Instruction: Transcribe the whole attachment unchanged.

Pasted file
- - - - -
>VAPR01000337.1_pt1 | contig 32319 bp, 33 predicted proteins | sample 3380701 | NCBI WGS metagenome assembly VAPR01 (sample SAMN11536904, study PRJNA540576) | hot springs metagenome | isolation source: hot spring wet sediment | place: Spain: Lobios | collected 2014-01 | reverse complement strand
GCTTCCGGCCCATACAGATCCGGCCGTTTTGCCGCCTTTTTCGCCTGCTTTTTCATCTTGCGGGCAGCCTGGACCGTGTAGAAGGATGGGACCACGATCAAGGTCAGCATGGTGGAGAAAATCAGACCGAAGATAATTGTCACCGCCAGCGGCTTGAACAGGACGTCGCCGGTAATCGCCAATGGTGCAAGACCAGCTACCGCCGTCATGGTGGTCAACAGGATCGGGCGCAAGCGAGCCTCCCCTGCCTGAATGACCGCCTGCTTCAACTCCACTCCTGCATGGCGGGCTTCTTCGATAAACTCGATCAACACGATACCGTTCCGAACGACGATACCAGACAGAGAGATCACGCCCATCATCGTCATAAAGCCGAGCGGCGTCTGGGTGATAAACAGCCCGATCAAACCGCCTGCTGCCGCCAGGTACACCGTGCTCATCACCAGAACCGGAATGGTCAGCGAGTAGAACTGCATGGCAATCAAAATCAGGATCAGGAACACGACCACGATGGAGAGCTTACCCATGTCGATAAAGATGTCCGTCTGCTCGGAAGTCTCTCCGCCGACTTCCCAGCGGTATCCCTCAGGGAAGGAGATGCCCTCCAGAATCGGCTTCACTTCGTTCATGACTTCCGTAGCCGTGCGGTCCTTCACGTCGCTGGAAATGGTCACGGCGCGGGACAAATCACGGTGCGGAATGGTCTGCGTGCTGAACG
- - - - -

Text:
>VAPR01000337.1_pt1 | contig 32319 bp, 33 predicted proteins | sample 3380701 | NCBI WGS metagenome assembly VAPR01 (sample SAMN11536904, study PRJNA540576) | hot springs metagenome | isolation source: hot spring wet sediment | place: Spain: Lobios | collected 2014-01 | reverse complement strand
GCTTCCGGCCCATACAGATCCGGCCGTTTTGCCGCCTTTTTCGCCTGCTTTTTCATCTTGCGGGCAGCCTGGACCGTGTAGAAGGATGGGACCACGATCAAGGTCAGCATGGTGGAGAAAATCAGACCGAAGATAATTGTCACCGCCAGCGGCTTGAACAGGACGTCGCCGGTAATCGCCAATGGTGCAAGACCAGCTACCGCCGTCATGGTGGTCAACAGGATCGGGCGCAAGCGAGCCTCCCCTGCCTGAATGACCGCCTGCTTCAACTCCACTCCTGCATGGCGGGCTTCTTCGATAAACTCGATCAACACGATACCGTTCCGAACGACGATACCAGACAGAGAGATCACGCCCATCATCGTCATAAAGCCGAGCGGCGTCTGGGTGATAAACAGCCCGATCAAACCGCCTGCTGCCGCCAGGTACACCGTGCTCATCACCAGAACCGGAATGGTCAGCGAGTAGAACTGCATGGCAATCAAAATCAGGATCAGGAACACGACCACGATGGAGAGCTTACCCATGTCGATAAAGATGTCCGTCTGCTCGGAAGTCTCTCCGCCGACTTCCCAGCGGTATCCCTCAGGGAAGGAGATGCCCTCCAGAATCGGCTTCACTTCGTTCATGACTTCCGTAGCCGTGCGGTCCTTCACGTCGCTGGAAATGGTCACGGCGCGGGACAAATCACGGTGCGGAATGGTCTGCGTGCTGAACG